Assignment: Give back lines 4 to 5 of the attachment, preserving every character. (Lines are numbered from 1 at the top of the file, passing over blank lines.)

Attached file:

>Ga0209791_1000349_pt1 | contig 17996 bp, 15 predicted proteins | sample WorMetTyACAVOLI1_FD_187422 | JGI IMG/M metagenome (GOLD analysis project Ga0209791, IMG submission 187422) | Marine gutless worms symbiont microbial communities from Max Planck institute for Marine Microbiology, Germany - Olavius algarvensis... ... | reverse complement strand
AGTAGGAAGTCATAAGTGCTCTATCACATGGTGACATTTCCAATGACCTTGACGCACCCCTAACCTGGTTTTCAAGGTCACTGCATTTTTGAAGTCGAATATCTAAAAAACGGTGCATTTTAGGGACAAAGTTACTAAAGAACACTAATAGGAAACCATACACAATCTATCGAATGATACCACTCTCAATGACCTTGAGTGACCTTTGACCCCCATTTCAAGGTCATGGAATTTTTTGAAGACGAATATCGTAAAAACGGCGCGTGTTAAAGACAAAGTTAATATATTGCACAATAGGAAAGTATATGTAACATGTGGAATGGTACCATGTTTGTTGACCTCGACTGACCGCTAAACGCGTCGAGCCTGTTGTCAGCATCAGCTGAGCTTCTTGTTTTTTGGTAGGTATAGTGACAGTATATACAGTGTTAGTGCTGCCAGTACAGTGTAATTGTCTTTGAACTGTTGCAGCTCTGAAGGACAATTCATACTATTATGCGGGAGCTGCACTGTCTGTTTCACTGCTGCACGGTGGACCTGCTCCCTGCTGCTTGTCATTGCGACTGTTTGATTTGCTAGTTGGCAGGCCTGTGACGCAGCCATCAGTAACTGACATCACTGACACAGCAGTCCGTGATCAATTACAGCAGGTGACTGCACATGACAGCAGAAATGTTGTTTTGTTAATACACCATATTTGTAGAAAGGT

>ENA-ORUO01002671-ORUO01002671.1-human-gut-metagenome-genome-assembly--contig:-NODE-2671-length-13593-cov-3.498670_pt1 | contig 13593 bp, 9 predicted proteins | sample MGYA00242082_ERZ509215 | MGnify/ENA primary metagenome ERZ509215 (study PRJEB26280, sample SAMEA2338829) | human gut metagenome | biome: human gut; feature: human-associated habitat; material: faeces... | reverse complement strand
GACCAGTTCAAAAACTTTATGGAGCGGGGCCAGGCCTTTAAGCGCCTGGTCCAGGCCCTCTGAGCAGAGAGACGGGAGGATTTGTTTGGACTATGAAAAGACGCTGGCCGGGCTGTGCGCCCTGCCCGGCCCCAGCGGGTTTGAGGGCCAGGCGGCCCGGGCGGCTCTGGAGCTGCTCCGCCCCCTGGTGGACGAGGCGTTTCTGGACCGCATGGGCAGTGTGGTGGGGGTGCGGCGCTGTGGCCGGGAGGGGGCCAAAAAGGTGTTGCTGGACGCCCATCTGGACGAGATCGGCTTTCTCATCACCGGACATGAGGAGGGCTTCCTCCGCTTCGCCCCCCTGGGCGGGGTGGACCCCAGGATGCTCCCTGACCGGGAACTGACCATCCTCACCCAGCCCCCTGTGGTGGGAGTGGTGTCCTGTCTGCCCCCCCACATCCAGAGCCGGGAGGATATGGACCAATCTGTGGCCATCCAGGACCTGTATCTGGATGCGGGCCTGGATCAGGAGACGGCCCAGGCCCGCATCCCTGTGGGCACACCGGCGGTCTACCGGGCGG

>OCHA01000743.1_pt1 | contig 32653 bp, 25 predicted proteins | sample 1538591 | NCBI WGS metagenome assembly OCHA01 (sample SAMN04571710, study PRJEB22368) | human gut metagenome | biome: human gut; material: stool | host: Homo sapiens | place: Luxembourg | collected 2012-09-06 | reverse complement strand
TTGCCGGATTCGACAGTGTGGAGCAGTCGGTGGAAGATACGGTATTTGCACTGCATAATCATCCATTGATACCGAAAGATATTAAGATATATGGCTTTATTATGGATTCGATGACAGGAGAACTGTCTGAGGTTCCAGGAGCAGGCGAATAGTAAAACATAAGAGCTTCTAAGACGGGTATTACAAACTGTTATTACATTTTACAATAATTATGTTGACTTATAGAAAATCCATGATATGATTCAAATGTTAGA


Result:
GACCAGTTCAAAAACTTTATGGAGCGGGGCCAGGCCTTTAAGCGCCTGGTCCAGGCCCTCTGAGCAGAGAGACGGGAGGATTTGTTTGGACTATGAAAAGACGCTGGCCGGGCTGTGCGCCCTGCCCGGCCCCAGCGGGTTTGAGGGCCAGGCGGCCCGGGCGGCTCTGGAGCTGCTCCGCCCCCTGGTGGACGAGGCGTTTCTGGACCGCATGGGCAGTGTGGTGGGGGTGCGGCGCTGTGGCCGGGAGGGGGCCAAAAAGGTGTTGCTGGACGCCCATCTGGACGAGATCGGCTTTCTCATCACCGGACATGAGGAGGGCTTCCTCCGCTTCGCCCCCCTGGGCGGGGTGGACCCCAGGATGCTCCCTGACCGGGAACTGACCATCCTCACCCAGCCCCCTGTGGTGGGAGTGGTGTCCTGTCTGCCCCCCCACATCCAGAGCCGGGAGGATATGGACCAATCTGTGGCCATCCAGGACCTGTATCTGGATGCGGGCCTGGATCAGGAGACGGCCCAGGCCCGCATCCCTGTGGGCACACCGGCGGTCTACCGGGCGG

>OCHA01000743.1_pt1 | contig 32653 bp, 25 predicted proteins | sample 1538591 | NCBI WGS metagenome assembly OCHA01 (sample SAMN04571710, study PRJEB22368) | human gut metagenome | biome: human gut; material: stool | host: Homo sapiens | place: Luxembourg | collected 2012-09-06 | reverse complement strand